So of course I’ve been revisiting Troy’s past through bread. I wanted to find Freihofer’s recipes, to see if their early factory bread recipes differed much from cookbook recipes of the era. I couldn't find Freihofer’s archives, but thanks to Don Lindgren of Rabelais Books in Maine, I did locate the Tolley Baking Records at the New York Public Library. I got to visit them in February, right before the world closed. I spent a day studying the collection, taking pictures of recipes written with fountain pens and scratched on envelopes, receipts and other scraps. (Oh how I loved seeing the tiny pieces of paper with lists of ingredients! Take notes everyone! And keep them!) I read mimeographed typewritten copies of formula books for chain bakeries across the Northeast. These artifacts are from members of the Tolley family, who baked with and managed bakeries for the Ward Baking Company, Pittsburgh and New York City’s first factory bakery and the eventual monopolistic parent company of Wonder Bread. The notebooks ranged from 1904-1967.

Generally, I recognized the ingredients: flour, water, sugar, molasses, yeast, salt, milk, oil and many kinds of fat, from lard to forgotten Crisco-competitors circa 1910. I discovered that red dog is a kind of low-grade flour, and I did see malt extract used, but there were no additives or dough conditioners. These suspects entered later, starting in 1924 with Arkady, a mineral salt ‘yeast food’ that sped and controlled fermentation. 

A French bread formula dated 1911 listed water, salt, sugar, yeast and spring -- spring being a shorthand reference to flour made from spring planted wheat. This is the closest date and name-wise I came to tracking a recipe that would parallel Freihofer’s bread when it opened on March 12, 1913. The horse-drawn wagons delivered two types, Pan Bread and French Bread, free to people all over the city. In the days that followed, they ran ads in the newspaper asking people to tell them if they didn’t get their free bread.

The 1913 City Directory, photographed at the Troy Public Library.

I can't ask the past how many loaves Freihofer's gave away in their opening days, but I can look at the city directories to assess the business landscape. City directories list working residents and businesses, and in 1910 there were 43 bakeries in Troy; the population was 76,910. In 1913, with Freihofer's added to that list, there were 42 bakeries; five years later, there were only 29 bakeries left. The population had dropped by about 5,000 people from 1910 - 18. Nearby, two other Freihofer bakeries opened in Troy’s neighboring cities, Albany and Schenectady. 

I called up the Rensselaer County historian Kathy Sheehan at the Hart Cluett Museum to ask her about Freihofer’s impact and who was making bread at home. She named a 1920-1926 study that looked at jobs in Troy and found that more than 50% of the workforce was women, and many of them were still working up to 12 hours a day. 

“Women didn’t bake the bread any more than they churned the butter!” Kathy laughed, and I suddenly realized the ridiculousness of my question. I was living in a false shadow, wanting urban working women of the late 19th and early 20th century to conform to my notions of hearth and self. These women’s realities weren't the mental picture I constructed for them. They lived in cramped apartments, and, depending on the time period, probably brought baked potatoes to work, cooked overnight in the banked coals of their wood/coal stoves. But anytime between 1860-1915, the heydays of the collar and cuff industry, these workers were not DIYing their staples. Bread baking, and more specifically leavened wheat bread, was a food habit that young women most likely left at the farm, as they migrated from subsistence farmsteads in New England or from abroad to work in mills and factories.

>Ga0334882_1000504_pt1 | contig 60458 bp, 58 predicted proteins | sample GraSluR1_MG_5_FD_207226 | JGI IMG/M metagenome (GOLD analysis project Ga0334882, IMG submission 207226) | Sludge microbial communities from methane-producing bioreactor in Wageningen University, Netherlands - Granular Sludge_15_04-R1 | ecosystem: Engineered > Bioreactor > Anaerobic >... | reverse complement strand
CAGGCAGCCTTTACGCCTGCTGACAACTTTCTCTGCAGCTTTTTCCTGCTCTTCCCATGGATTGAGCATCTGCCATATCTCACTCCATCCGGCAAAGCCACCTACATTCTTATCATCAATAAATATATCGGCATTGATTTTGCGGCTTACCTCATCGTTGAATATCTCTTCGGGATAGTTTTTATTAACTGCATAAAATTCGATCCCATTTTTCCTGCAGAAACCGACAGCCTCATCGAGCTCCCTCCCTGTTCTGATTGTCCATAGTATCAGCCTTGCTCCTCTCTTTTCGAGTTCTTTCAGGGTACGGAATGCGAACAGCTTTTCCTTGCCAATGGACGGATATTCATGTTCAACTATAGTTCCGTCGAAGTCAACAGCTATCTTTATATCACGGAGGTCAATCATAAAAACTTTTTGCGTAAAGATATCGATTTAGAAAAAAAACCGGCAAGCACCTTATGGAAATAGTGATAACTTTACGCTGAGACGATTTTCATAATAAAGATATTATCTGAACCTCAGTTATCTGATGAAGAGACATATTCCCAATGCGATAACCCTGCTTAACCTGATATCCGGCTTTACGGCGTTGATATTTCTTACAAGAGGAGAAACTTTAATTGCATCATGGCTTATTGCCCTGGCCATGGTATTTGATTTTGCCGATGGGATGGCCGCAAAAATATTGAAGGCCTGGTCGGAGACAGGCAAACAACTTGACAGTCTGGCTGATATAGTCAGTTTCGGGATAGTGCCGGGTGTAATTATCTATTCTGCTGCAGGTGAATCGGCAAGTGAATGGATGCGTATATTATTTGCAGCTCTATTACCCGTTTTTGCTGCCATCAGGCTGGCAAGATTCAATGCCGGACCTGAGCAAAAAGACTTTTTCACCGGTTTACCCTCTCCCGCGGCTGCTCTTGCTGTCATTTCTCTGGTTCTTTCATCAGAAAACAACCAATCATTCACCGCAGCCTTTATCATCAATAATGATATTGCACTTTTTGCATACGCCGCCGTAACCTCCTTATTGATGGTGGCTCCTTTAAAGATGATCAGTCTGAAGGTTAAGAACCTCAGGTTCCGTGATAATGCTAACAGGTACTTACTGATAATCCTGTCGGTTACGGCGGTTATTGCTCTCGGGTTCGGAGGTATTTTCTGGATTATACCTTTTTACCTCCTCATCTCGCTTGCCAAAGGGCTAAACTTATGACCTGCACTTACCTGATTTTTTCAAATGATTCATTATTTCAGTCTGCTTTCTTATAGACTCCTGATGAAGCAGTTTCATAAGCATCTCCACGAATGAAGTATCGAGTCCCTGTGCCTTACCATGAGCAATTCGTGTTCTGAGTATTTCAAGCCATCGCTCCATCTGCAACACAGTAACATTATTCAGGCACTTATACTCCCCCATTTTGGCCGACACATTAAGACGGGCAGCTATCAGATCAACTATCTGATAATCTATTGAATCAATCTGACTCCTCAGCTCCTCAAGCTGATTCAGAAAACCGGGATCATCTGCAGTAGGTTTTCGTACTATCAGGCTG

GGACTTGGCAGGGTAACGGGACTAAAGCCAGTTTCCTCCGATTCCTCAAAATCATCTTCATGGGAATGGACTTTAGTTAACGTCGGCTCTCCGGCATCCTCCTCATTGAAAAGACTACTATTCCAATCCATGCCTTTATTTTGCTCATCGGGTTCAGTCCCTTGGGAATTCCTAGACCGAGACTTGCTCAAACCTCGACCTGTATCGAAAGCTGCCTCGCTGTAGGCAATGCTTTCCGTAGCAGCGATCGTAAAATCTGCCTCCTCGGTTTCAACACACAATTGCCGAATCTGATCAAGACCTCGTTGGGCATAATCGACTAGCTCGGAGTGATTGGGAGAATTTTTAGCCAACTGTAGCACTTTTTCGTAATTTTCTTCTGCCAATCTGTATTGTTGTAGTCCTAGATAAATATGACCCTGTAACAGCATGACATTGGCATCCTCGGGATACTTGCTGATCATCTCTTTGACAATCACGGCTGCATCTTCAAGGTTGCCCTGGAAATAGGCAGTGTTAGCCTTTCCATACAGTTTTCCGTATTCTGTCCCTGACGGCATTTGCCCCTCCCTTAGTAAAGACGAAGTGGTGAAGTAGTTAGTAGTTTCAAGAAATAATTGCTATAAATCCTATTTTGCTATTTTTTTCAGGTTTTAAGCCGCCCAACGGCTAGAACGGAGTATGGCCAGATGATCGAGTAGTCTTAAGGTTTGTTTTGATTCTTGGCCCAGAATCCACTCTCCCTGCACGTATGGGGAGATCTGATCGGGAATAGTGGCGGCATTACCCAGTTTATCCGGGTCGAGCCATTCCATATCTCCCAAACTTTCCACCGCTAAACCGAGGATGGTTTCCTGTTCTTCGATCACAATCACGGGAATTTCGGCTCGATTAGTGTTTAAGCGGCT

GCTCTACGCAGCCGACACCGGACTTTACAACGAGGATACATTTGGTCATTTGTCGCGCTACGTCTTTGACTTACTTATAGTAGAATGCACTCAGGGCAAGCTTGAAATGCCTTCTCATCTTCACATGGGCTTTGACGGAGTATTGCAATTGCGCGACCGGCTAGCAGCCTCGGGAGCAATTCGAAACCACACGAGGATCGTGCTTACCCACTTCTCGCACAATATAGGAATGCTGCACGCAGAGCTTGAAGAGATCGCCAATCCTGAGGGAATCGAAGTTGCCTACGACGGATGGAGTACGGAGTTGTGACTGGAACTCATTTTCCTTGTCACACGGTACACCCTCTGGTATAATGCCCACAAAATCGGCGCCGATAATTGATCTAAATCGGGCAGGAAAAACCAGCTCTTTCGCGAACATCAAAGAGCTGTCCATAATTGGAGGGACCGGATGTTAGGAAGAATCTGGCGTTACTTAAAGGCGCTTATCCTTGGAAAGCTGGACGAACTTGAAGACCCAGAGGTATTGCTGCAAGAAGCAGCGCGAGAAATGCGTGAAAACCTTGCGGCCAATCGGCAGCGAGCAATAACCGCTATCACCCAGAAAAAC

My imaginary women of Troy bought bread from one of the many small bakeries that dotted the city. Looking at the lists of bakeries in city directories, I found the names of the bakers who ran a basement bakery in a house my friend owns. Herman Fruh. Joseph Schrade. Both of them baked through Freihofer’s beginnings, and someone kept running that business into the 1960s. Visiting the brick oven and proofing room which is now my friend’s cellar was spooky and quotidian, eerie and completely normal. I stood next to the oven and visualized the work, wondering what the display cases would have looked like on the first floor. 

Freihofer’s didn’t slay all the little bakeries, but what’s it going to take to slay my ideas of women baking at home? I suspect I’ll remain in love with baking, and keep forgetting that I have the luxury of time and an easy-to-heat oven. I’ll keep fighting with myself as I apply my imagination to history, trying to make the past look like what I know, what I love.

Why? Because time is so slippery and hard to hold. We are in it but it is intangible. That moment passed? And that one! Now this one? How can we reckon with the accumulation of lives and experiences that are under ours, and with the impossible reality that our own experiences are not stacked under us, but have vanished? My solution is to paste what I know and feel right now onto other eras. Maybe I’ll begin to remember that my bandaid for losing each now is falling into what was, that I’ve got a nostalgic strategy for coping with loss. Maybe I’ll stop trying to look at old methods of bread baking through contemporary lenses. Or maybe I’ll keep on with the rose colored glasses, and accept my romantic tendencies. If you’re game to watch me fumble with feelings and facts, stay tuned for my next letter.

Yours, Amy